The incident report reveals Newsom shot randomly at two other joggers, missing both, before deliberately driving his car into a pedestrian putting out his trash. The man was pinned between Newsom’s vehicle and a truck in an horrific incident that resulted in the loss of both his legs
BUCKHEAD, GEORGIA: ONE OF THE NATION’S WEALTHIEST ZIP CODES
Buckhead is known as Atlanta’s commercial and residential district, famed for its high-rise buildings and shopping centers, hotels and mansions.
The neighborhood is a historically wealthy district and was once ranked the ninth richest zip code in the country with a median price of homes of $1,460,595, according to Forbes.
American suburban luxury home in Buckhead, Atlanta
Bloomberg named Buckhead the 20th richest zipcode in the nation in 2011, when the average household net worth there was $1,353,189.
The average household income was $280,631.
Because of this, Buckhead is often called the ‘Beverly Hills of the East/South’, in reference to the upscale city in California.
Buckhead is also known to have a few notable residents, including Georgia Republican Kelly Loeffler.
Loeffler was among the wealthiest members of Congress until she lost her seat in January. In 2009, she and her husband spent more than $10million on a European-style mansion named Descante in the Buckhead neighborhood.
It is the sort of sentiment against which Edward Lindsey, Co-chair of the Committee for a United Atlanta is fighting.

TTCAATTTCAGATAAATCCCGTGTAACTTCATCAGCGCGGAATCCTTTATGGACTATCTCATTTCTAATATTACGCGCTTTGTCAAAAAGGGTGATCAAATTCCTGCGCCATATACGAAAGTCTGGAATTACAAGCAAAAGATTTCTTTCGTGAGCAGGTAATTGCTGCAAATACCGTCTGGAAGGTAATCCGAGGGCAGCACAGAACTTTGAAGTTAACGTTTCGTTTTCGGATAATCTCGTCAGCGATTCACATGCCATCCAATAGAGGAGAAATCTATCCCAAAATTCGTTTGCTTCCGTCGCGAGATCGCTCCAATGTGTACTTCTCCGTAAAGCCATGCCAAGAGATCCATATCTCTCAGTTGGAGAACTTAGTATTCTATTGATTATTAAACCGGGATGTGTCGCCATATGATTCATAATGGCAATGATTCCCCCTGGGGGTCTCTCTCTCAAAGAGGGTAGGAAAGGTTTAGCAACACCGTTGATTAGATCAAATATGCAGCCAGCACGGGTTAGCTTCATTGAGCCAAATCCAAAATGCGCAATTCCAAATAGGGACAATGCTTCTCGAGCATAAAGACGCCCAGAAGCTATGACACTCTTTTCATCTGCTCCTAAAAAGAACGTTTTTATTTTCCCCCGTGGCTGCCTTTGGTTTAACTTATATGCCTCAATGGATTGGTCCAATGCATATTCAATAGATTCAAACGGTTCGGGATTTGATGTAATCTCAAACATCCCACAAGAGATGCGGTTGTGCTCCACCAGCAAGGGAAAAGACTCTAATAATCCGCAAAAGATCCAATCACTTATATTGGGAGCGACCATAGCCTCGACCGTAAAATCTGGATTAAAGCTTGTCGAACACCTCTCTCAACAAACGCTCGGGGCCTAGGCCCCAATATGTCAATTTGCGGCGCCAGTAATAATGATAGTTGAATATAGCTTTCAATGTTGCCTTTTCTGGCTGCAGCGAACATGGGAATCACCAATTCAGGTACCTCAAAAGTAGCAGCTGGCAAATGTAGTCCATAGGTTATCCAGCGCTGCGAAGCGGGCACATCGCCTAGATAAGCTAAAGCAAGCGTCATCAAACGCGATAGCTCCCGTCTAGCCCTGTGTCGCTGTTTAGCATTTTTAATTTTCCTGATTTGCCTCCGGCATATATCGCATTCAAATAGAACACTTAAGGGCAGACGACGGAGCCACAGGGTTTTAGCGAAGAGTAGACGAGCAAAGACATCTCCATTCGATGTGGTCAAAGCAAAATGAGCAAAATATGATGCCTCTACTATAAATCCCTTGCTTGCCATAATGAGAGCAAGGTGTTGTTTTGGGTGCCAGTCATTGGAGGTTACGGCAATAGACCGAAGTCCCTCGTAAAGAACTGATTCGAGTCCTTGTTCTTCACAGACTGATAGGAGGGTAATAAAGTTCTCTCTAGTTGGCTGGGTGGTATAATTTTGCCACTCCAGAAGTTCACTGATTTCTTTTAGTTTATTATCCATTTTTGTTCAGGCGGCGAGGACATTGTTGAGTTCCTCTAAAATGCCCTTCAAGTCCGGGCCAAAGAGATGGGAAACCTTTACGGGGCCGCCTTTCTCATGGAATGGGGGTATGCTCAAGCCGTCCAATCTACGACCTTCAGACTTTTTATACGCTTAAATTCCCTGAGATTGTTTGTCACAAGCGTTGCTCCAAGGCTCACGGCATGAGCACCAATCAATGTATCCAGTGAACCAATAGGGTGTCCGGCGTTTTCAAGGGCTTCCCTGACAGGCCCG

He told DailyMail.com, ‘The most cited issue for Buckhead to split is crime and it’s a valid concern.
‘But you can’t build a moat or walls and the concerns are not unique to Buckhead.
‘The concerns are similar to those being voiced in East, South, West Atlanta and Midtown. It should be a unifying force not something that’s divisive.’
Given Buckhead’s wealth and demographics some have cast the proposed split as white privilege in action.
Buckhead contributes 40 percent of the city’s tax revenue with just 20 percent of Atlanta’s population. And while Atlanta as a whole is 51 percent black, Buckhead is 71 percent white.
Lindsey is cautious of characterizing the desire as inherently racist pointing out, ‘I have very good friends on both sides of this issue, and I wouldn’t describe them as that.’
But he added, ‘You can’t avoid the perception that people will have.’
White robustly rejects the notion that there is any question of segregation at play. He said, ‘I do believe that folks who are thinking of this as some racially motivated thing are incorrect.
‘We’re hearing from literally thousands of people from all walks of life, multi-cultural, multi-amazing families. The only race in this important project is the human race.
‘Crime is affecting everybody. I hate mentioning there’s a white rapper whose car was stolen or there’s a black rapper whose car was stolen.
‘I think it’s disgusting to have to label that. It’s just not in my heart. Crime is colorblind and all we want to do is fight crime as a community.’
To that end, White promises, ‘a massive police presence’ in Buckhead once recruitment for that force has been wrested from the city of Atlanta and lies with the proposed city of Buckhead.